Does this mean unless one is a Calvinist, one can’t be part of the greatest and wisest? Sounds like a system that attracts the arrogant at heart. If God “has chosen the foolish things of the world to confound the wise…and the weak things of the world to confound the mighty,” then we don’t have to be an intellectual to understand the Gospel (Rom. 1:27).

The disciples of Jesus were simple men and women – fishermen, tax collectors and housewives – yet they understood the Gospel and could teach it clearly to others.

3. What is the Gospel? Apostle Paul defined it as: “how Christ died for our sins according to the scriptures. And that he was buried, and that he rose again the third day” (1 Cor. 15:3-4). Nowhere in the New Testament is TULIP taught as the Gospel.

At no point did the apostles present the Calvinist “doctrines of Grace” to unbelievers (Acts 2:6-11; 3:13-15; 18-21, 26; 4:8-12). When the Philippian jailer asked how he can be saved, Paul didn’t reply, “Do you believe in the five points of Calvinism?” No, he said “Believe on the Lord Jesus Christ, and thou shalt be saved” (Acts 16:16). It wasn’t complicated.

Greek scholar, E. W. Vine defined the Gospel as: “The good tidings of the Kingdom of God and of salvation through Christ, to be received by faith, on the basis of His expiatory death, His burial, resurrection, and ascension e.g. Acts 15:17, 20:24, 1 Peter 4:17” (An Expository Dictionary of New Testament Words, 1949, “Gospel”).

The Gospel is based on Christ and Him alone – not Calvin’s schema of philosophical theology. The Reformers stood for sola Christus (Christ alone). None of them ever cried “Sola TULIP!” We are saved by Christ alone, not a 4-step law or a 5-point doctrine. It’s inconsistent for us to hold on to Sola Scriptura but then allow someone to redefine the Gospel which has been clearly defined by Scripture.

4. If Calvinism is the Gospel, it means the major segments of the church and whole denominations like the Methodists, Lutherans, majority of Anglicans, Free Will Baptists, most Pentecostals and many other Bible believers who are non-Calvinists are not Christians or vile heretics. Unfortunately, many Calvinists have this intolerable view.

A staunch Calvinist recently posted this on Facebook:

Look we cannot have unity with everybody and denomination who claims to be Christians and claim to be the true church of our Lord and Savior. To do so means the body of Christ contains Mormons, Roman Catholics, Coptics, Eastern Orthodox and most who belong to the Pentecostal and Charismatic churches, S[eventh] D[ay] A[dventists] as well as most Protestant, denominational and non-denominational churches.”

This is the typical “we vs them” mentality I observed in Calvinism. If everybody and denomination that believe in “our Lord and Saviour” as the only basis of salvation are Christians as we are, why can’t we have unity with them?

Of course, Mormons, Catholics, SDAs and Eastern Orthodoxy hold on to a false Christ and a false gospel, but to read out most Pentecostals, Charismatics and most Protestants including denominational and non-denominational believers out of the body of Christ, is to me, the acme of bigotry. That is a fanatical, cult-like spirit.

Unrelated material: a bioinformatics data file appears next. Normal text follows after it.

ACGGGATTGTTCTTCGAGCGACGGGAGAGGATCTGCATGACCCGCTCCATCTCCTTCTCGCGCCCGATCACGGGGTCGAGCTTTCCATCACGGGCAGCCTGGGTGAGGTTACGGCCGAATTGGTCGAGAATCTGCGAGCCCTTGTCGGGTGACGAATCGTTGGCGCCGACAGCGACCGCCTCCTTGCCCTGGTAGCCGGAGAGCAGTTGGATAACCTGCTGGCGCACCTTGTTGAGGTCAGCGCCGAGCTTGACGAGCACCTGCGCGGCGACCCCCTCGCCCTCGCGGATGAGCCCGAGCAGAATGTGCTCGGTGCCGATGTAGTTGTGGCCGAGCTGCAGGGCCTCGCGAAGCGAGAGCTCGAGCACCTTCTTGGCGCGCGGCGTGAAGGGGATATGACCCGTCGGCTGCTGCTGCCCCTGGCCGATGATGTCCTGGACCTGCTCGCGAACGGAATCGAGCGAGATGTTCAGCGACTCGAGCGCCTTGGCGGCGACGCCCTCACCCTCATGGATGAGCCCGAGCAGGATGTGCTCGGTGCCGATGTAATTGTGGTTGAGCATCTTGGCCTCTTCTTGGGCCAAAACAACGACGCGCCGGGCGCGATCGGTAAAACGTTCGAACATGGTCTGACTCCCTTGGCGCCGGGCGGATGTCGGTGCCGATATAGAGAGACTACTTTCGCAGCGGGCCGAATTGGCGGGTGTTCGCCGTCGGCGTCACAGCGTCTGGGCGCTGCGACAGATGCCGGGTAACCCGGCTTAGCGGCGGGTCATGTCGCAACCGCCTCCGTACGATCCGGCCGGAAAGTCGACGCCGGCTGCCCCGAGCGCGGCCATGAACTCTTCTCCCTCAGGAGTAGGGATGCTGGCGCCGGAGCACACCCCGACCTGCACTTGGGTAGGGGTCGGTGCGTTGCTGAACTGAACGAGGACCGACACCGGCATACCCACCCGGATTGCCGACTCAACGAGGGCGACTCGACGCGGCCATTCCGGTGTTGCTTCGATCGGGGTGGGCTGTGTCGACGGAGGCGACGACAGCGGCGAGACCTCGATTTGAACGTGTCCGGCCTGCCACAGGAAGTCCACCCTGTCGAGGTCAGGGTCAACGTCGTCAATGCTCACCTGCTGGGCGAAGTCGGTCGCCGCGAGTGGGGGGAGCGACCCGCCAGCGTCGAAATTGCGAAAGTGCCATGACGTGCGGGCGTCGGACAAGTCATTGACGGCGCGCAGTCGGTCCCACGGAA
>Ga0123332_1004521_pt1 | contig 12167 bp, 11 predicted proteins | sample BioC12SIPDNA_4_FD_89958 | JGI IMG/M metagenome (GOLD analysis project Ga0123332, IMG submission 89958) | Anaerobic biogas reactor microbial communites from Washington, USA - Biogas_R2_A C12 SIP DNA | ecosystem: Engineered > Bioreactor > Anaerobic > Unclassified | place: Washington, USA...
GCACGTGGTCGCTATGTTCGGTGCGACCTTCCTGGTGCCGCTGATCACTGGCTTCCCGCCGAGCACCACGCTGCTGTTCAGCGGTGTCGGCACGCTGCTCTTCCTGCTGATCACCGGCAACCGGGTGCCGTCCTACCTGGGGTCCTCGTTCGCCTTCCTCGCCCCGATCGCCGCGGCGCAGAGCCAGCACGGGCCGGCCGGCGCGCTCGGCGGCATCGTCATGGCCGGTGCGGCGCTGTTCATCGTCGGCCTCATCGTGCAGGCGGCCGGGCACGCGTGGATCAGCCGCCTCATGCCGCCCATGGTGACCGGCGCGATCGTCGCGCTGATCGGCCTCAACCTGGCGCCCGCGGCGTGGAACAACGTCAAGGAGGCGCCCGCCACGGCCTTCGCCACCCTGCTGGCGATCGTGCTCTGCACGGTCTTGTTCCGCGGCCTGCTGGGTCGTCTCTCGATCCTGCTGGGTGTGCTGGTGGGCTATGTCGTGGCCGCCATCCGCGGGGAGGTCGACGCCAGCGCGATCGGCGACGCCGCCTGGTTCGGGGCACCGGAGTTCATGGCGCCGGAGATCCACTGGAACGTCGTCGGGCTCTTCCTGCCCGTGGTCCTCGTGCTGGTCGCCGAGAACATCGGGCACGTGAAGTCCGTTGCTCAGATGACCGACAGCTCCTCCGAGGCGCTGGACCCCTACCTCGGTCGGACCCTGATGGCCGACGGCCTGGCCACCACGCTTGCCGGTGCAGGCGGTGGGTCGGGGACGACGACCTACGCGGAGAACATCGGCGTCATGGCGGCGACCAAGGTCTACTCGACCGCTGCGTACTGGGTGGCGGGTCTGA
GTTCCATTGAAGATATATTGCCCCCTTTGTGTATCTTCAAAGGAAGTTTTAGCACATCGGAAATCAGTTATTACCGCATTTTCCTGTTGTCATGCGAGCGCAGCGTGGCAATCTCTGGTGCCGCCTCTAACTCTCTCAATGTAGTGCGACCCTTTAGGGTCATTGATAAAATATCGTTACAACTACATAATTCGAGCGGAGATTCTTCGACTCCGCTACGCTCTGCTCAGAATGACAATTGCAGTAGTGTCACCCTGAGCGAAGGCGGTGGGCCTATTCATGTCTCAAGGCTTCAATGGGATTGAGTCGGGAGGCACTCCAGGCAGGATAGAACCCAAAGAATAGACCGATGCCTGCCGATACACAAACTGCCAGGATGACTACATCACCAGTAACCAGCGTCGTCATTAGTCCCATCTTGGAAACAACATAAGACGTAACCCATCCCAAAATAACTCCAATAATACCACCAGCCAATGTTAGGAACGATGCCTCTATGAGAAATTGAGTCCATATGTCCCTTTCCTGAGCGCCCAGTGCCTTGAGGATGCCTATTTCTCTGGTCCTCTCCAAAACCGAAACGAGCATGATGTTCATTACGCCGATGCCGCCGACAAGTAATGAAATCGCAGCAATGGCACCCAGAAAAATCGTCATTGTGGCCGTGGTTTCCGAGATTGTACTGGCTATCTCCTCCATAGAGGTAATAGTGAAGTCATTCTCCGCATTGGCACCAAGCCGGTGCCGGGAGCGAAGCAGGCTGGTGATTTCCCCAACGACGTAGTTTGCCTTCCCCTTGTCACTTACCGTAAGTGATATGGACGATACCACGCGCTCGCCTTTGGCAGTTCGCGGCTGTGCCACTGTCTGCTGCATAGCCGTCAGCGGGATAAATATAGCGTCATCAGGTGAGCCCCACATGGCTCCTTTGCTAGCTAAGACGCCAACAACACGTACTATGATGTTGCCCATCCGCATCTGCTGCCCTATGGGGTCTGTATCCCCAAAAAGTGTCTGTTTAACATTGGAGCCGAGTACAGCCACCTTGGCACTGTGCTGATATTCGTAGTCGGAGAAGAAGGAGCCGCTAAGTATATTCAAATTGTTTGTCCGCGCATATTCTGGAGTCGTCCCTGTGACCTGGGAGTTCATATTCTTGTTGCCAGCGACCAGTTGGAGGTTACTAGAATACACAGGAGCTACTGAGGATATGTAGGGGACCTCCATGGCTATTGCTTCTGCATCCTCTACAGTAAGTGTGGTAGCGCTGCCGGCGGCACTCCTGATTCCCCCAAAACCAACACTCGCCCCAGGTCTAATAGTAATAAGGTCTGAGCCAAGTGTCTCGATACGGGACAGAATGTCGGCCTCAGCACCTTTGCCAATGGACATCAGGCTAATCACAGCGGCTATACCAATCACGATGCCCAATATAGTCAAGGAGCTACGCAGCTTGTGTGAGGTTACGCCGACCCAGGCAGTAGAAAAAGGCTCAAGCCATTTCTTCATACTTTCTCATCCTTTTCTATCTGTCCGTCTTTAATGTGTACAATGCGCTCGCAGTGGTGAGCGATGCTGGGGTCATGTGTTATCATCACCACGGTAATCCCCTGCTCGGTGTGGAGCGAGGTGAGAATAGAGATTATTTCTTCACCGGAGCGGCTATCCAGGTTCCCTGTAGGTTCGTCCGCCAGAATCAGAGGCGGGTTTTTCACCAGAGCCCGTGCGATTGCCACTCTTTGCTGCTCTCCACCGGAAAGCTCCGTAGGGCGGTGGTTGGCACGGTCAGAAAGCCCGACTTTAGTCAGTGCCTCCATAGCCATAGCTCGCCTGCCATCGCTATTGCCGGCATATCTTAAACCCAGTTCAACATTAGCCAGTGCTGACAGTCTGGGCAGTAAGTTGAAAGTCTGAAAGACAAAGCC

I wonder what his criteria of true Christianity really are. If most of the Bible believing Christians at all times and all through history are “out” by the Calvinist definition, where then are the real Christians?

During Christ’s earthly ministry. The apostles said to Him: “we saw a man driving out demons in your name and we tried to stop him because he is not one of us” (Lk. 9:49). They asked him to shut up just because he wasn’t part of their “little group,” even though he was calling the same Jesus as they. Talk about a sectarian spirit! But Jesus corrected them: “Do not stop him… for whoever is not against you is for you” (v. 50).

It matters little to me what denomination (or theological system) a person adheres to, if he believes in salvation by Christ by grace through faith alone; if he believes in the Bible as the final authority, he is my brother or sister in Christ.

Paul asked: “Is Christ divided? Was Paul crucified for you? Or were you baptized in the name of Paul?” (1Cor. 1:13). I need to ask my Calvinist friends: Was Calvin crucified for you? Were you baptized in the name of Calvin? Is Christ divided? Then why do you regard other believers in Christ as “heretics” because they don’t hold to the 5 points of Calvinism?

5. Calvinism introduces a staggering complexity that undercuts the simplicity of the Christian faith. It has an affinity for labels. You can be a 5-point Calvinist or a 4-pointer. Then there are Neo-Calvinists, Crypto-Calvinists, Hyper-Calvinists or Moderate Calvinists. Under this sub-division, there are those who hold to infralapsarianism or supralapsarianism.

Then you have cessasionist Calvinists, continuationist Calvinists or dispensationalist Calvinists. Under this you still have the pre-millennial, post-tribulational or amillennial Calvinists (And these in-groups also point fingers at one another too!) Instead of these complex labels, can’t we just simply be Bible believing Christians?